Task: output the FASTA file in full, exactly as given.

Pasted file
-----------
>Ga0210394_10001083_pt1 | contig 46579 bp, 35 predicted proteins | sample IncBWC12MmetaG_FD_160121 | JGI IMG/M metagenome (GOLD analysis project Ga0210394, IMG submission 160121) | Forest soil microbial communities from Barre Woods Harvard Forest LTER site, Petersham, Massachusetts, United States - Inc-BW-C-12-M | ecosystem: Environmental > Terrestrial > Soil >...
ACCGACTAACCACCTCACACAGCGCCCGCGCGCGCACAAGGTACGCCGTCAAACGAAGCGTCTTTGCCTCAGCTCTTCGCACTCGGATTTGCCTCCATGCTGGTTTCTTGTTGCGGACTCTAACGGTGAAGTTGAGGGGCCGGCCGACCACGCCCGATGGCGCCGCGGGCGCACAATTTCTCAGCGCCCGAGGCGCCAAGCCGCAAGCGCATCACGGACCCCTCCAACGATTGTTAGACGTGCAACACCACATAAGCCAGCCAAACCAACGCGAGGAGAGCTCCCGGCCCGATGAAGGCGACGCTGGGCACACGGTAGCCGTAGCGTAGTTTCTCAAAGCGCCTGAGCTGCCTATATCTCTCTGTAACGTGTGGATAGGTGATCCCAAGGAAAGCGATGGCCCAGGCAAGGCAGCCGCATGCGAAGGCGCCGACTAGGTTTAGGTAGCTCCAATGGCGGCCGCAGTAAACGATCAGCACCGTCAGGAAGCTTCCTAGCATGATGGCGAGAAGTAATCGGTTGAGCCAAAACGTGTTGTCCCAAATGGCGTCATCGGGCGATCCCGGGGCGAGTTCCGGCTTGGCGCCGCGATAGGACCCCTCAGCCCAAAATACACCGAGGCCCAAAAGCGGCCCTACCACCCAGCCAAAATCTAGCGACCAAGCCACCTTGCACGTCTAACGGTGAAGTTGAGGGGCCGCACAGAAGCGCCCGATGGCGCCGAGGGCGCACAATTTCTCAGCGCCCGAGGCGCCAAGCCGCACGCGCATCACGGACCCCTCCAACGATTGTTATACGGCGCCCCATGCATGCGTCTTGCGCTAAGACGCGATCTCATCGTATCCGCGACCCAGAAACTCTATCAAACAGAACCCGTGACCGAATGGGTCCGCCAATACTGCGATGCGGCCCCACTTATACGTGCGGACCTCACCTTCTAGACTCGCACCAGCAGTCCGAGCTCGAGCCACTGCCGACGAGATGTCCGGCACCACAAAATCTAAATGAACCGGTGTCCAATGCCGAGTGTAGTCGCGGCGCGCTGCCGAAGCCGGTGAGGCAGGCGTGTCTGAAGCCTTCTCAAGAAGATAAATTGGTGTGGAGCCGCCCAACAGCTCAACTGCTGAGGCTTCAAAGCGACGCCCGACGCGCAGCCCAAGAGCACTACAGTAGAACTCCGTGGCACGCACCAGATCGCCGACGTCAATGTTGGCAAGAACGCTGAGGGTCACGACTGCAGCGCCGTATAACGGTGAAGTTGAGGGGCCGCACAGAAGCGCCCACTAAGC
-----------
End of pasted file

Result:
>Ga0210394_10001083_pt1 | contig 46579 bp, 35 predicted proteins | sample IncBWC12MmetaG_FD_160121 | JGI IMG/M metagenome (GOLD analysis project Ga0210394, IMG submission 160121) | Forest soil microbial communities from Barre Woods Harvard Forest LTER site, Petersham, Massachusetts, United States - Inc-BW-C-12-M | ecosystem: Environmental > Terrestrial > Soil >...
ACCGACTAACCACCTCACACAGCGCCCGCGCGCGCACAAGGTACGCCGTCAAACGAAGCGTCTTTGCCTCAGCTCTTCGCACTCGGATTTGCCTCCATGCTGGTTTCTTGTTGCGGACTCTAACGGTGAAGTTGAGGGGCCGGCCGACCACGCCCGATGGCGCCGCGGGCGCACAATTTCTCAGCGCCCGAGGCGCCAAGCCGCAAGCGCATCACGGACCCCTCCAACGATTGTTAGACGTGCAACACCACATAAGCCAGCCAAACCAACGCGAGGAGAGCTCCCGGCCCGATGAAGGCGACGCTGGGCACACGGTAGCCGTAGCGTAGTTTCTCAAAGCGCCTGAGCTGCCTATATCTCTCTGTAACGTGTGGATAGGTGATCCCAAGGAAAGCGATGGCCCAGGCAAGGCAGCCGCATGCGAAGGCGCCGACTAGGTTTAGGTAGCTCCAATGGCGGCCGCAGTAAACGATCAGCACCGTCAGGAAGCTTCCTAGCATGATGGCGAGAAGTAATCGGTTGAGCCAAAACGTGTTGTCCCAAATGGCGTCATCGGGCGATCCCGGGGCGAGTTCCGGCTTGGCGCCGCGATAGGACCCCTCAGCCCAAAATACACCGAGGCCCAAAAGCGGCCCTACCACCCAGCCAAAATCTAGCGACCAAGCCACCTTGCACGTCTAACGGTGAAGTTGAGGGGCCGCACAGAAGCGCCCGATGGCGCCGAGGGCGCACAATTTCTCAGCGCCCGAGGCGCCAAGCCGCACGCGCATCACGGACCCCTCCAACGATTGTTATACGGCGCCCCATGCATGCGTCTTGCGCTAAGACGCGATCTCATCGTATCCGCGACCCAGAAACTCTATCAAACAGAACCCGTGACCGAATGGGTCCGCCAATACTGCGATGCGGCCCCACTTATACGTGCGGACCTCACCTTCTAGACTCGCACCAGCAGTCCGAGCTCGAGCCACTGCCGACGAGATGTCCGGCACCACAAAATCTAAATGAACCGGTGTCCAATGCCGAGTGTAGTCGCGGCGCGCTGCCGAAGCCGGTGAGGCAGGCGTGTCTGAAGCCTTCTCAAGAAGATAAATTGGTGTGGAGCCGCCCAACAGCTCAACTGCTGAGGCTTCAAAGCGACGCCCGACGCGCAGCCCAAGAGCACTACAGTAGAACTCCGTGGCACGCACCAGATCGCCGACGTCAATGTTGGCAAGAACGCTGAGGGTCACGACTGCAGCGCCGTATAACGGTGAAGTTGAGGGGCCGCACAGAAGCGCCCACTAAGC